Washington State Passes Sports Gambling Bill
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Washington State Passes Sports Gambling Bill

Washington State Passes Sports Gambling Bill

Washington Senate has approved an emergency bill to authorize sports gambling.

EHB 2638 was passed by a vote of 34-15, way above the required 60%, on Thursday March 5th.

The bill was not without controversy, mainly concerning the fact that only Native American tribal casinos will be allowed to introduce sports betting. The bill excludes all commercial card room casinos.

The state is missing out on up to $50 million in annual tax revenue by keeping other operators out of the game. An emergency provision attached to the bill ensured that it wouldn’t be up for a statewide referendum, making it easier and quicker for the bill to be signed.

Minor amendments to the bill have been reapproved by the House, and it is now ready for Governor Jay Inslee to sign.

CEO of Jamestown S’Klallam Tribe W. Ron Allen said: “The 29 tribes in Washington State have a deep historical experience overseeing responsible gaming for three decades.

“We have a trusted, successful partnership with the state where we have effectively managed gaming in a controlled environment and avoided widespread expansion.”

Maverick Gaming, a huge opponent of the bill, has vowed to spend huge sums of money to block the bill from becoming law. The operator is set to work with others excluded from the bill to spend what is estimated to be in the millions.

Washington has always favored tribal-run casinos, despite being one of the most liberal states in the country when it comes to gambling.

Only tribal-run gambling venues within the state are allowed to offer craps, roulette, slots, video poker, and now, sports betting. Tribal casinos are thought to be given preference because they have deep experience, employ high numbers of state residents, and are trusted to offer gambling in a regulated and safe manner. 

Other operators can run ‘card clubs’ which offer blackjack, baccarat, and proprietary games only. They cannot offer online gambling, including games with online live dealers.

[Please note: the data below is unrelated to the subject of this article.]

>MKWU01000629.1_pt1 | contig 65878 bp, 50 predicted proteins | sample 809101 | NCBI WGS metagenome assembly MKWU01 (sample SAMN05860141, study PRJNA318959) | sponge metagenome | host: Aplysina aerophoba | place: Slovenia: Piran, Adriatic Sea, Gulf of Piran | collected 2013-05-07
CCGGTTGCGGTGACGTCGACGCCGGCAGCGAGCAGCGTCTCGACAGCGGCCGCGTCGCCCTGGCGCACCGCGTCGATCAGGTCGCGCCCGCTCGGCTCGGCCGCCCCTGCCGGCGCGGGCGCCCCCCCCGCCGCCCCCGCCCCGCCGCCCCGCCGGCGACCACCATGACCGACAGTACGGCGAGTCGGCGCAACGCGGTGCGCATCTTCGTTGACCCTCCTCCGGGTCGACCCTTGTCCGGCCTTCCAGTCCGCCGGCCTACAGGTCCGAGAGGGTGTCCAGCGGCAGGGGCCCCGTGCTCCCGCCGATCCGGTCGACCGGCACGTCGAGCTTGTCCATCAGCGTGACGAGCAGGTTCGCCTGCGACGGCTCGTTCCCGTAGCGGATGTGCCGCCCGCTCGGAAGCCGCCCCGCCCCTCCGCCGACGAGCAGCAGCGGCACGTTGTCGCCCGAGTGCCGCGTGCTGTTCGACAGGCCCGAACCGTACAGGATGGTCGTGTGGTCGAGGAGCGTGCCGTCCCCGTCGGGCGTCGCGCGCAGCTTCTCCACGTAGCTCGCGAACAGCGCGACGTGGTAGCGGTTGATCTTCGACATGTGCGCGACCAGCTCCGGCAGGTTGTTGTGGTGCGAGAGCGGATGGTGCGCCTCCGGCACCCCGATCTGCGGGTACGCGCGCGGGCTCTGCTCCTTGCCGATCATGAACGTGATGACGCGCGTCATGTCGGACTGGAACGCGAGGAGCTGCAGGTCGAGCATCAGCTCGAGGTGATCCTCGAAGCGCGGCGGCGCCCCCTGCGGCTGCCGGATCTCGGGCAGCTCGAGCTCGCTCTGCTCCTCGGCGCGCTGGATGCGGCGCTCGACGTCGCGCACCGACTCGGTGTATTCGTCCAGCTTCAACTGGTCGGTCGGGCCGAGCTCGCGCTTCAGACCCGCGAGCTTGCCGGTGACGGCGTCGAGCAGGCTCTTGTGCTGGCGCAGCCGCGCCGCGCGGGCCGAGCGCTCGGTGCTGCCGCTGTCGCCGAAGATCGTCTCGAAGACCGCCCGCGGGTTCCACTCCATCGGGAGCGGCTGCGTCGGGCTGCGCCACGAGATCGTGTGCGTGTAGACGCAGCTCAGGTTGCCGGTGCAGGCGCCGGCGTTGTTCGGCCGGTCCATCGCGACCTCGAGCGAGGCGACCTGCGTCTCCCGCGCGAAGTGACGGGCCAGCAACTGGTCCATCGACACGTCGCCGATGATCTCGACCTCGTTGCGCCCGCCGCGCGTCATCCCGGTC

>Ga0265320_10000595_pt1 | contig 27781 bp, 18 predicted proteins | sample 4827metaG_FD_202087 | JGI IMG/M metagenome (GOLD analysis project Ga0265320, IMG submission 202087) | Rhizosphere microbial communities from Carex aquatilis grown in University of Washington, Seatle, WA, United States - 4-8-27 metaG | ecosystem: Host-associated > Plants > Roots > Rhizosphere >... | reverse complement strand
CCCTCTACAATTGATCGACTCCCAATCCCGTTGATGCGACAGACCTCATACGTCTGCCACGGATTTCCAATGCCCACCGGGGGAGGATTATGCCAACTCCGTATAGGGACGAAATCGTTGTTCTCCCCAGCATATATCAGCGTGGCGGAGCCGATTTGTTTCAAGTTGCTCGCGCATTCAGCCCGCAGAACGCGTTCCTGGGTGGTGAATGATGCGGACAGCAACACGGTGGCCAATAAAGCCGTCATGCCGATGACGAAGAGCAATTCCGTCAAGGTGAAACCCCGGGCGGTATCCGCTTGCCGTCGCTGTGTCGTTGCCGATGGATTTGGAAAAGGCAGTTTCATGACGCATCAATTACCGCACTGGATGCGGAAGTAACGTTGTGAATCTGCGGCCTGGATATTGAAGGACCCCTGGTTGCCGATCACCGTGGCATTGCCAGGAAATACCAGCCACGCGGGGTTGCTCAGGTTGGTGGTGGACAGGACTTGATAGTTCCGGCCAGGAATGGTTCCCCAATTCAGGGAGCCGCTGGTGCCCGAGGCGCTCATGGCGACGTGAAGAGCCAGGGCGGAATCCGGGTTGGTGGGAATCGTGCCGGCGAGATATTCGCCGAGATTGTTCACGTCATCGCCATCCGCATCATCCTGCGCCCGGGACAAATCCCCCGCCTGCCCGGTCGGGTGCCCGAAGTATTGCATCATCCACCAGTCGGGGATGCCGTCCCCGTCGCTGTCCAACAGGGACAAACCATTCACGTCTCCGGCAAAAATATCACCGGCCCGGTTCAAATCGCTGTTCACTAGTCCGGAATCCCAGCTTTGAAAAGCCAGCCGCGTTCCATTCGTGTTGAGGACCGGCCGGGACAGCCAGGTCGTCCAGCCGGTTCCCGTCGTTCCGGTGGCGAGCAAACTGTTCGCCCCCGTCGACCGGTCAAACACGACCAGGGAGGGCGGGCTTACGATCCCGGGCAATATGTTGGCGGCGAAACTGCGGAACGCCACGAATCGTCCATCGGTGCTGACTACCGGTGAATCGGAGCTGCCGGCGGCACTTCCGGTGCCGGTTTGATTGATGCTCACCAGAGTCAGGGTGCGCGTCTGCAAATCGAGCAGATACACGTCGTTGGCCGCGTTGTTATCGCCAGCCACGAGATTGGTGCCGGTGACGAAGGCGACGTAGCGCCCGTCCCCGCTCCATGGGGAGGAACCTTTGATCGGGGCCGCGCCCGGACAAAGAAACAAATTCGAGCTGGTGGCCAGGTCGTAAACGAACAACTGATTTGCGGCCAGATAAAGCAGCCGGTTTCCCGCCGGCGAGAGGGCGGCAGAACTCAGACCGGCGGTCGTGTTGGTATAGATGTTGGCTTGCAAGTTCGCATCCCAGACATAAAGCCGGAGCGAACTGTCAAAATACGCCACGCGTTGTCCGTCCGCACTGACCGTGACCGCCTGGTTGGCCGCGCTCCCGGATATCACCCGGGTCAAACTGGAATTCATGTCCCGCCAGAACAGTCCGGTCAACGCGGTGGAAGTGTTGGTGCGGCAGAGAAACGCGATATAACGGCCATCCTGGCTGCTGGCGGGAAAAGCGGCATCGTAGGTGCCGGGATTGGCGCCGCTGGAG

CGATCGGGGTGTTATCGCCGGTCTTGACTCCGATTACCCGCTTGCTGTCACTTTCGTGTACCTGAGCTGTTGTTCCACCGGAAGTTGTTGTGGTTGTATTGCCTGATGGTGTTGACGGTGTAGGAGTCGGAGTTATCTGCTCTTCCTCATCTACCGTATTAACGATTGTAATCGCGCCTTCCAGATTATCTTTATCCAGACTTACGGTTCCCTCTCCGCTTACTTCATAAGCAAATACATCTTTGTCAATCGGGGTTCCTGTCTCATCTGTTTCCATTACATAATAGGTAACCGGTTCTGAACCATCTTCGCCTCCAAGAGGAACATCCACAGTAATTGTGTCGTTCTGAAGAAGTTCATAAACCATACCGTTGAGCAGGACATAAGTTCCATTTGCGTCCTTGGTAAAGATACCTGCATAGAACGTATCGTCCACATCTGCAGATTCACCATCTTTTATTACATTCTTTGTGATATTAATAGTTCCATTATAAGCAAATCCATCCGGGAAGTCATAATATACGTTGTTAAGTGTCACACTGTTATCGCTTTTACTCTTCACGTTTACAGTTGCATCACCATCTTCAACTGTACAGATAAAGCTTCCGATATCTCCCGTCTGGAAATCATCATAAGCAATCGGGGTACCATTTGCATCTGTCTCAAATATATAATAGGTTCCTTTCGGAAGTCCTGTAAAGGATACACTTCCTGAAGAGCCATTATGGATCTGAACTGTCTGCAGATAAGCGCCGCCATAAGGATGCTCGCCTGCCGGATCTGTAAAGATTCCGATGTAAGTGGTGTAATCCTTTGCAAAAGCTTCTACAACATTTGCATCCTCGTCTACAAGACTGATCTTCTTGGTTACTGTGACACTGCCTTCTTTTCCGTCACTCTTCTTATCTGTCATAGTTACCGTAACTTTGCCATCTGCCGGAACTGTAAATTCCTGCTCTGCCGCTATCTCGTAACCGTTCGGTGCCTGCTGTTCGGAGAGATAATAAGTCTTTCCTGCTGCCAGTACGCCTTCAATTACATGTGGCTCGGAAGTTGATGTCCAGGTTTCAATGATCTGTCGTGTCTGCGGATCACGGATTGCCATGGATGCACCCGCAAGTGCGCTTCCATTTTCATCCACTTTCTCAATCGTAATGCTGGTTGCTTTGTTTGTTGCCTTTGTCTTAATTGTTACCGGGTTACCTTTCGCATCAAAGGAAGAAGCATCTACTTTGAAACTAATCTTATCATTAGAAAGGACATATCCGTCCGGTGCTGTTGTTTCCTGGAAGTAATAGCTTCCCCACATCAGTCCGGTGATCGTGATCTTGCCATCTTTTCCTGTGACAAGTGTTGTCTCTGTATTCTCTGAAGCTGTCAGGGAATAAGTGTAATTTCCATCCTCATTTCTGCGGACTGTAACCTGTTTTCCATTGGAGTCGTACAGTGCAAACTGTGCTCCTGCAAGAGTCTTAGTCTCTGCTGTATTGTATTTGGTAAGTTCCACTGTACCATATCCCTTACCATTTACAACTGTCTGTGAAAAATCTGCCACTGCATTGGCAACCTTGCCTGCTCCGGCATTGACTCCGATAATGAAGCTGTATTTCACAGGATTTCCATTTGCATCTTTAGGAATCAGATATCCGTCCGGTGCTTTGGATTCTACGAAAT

CEO of Maverick Gaming Eric Persson said: “On behalf of our 2,200 employees and their families who live and work here in Washington State, we are profoundly disappointed that the State Senate has approved a tax-free monopoly for sports betting in Tribal casinos that is also tied to a manufactured 'emergency' to prevent a public vote.

“There is a win for all licensed gaming establishments that helps both Tribal and non-Tribal communities and lawmakers have decided not to pursue it, giving up millions of dollars in tax revenue that could support local and state priorities.”

Maverick Gaming also obtained a legal opinion from former State Senator and Washington Supreme Court Justice Philip A. Talmadge, saying there was no need to block a public vote by using an emergency clause on EHB 2638.

The executive director of the Washington Indian Gaming Association Rebecca Kaldor backed the need for tribal-run sports gambling.

In a statement, she said: “Tribal gaming is government gaming. It is much different from commercial gaming. Indian gaming funds essential services desperately needed in our communities -- education, natural resources, human services, housing, and infrastructure, just to name a few.”

Online gambling, including sports betting, will still only be open to those on tribal casino premises.

Legalized sports gambling is starting to make more of an appearance across the country after the US Supreme Court struck down a law banning it. Individual states can now choose whether they want to introduce it as a way to increase tax revenue. Michigan, for example, is taxing its new sports betting bill at 8.4%.

In Washington, however, tax revenue is not derived from tribal gaming, despite the new sports bill potentially being worth hundreds of millions of dollars annually for the casinos.

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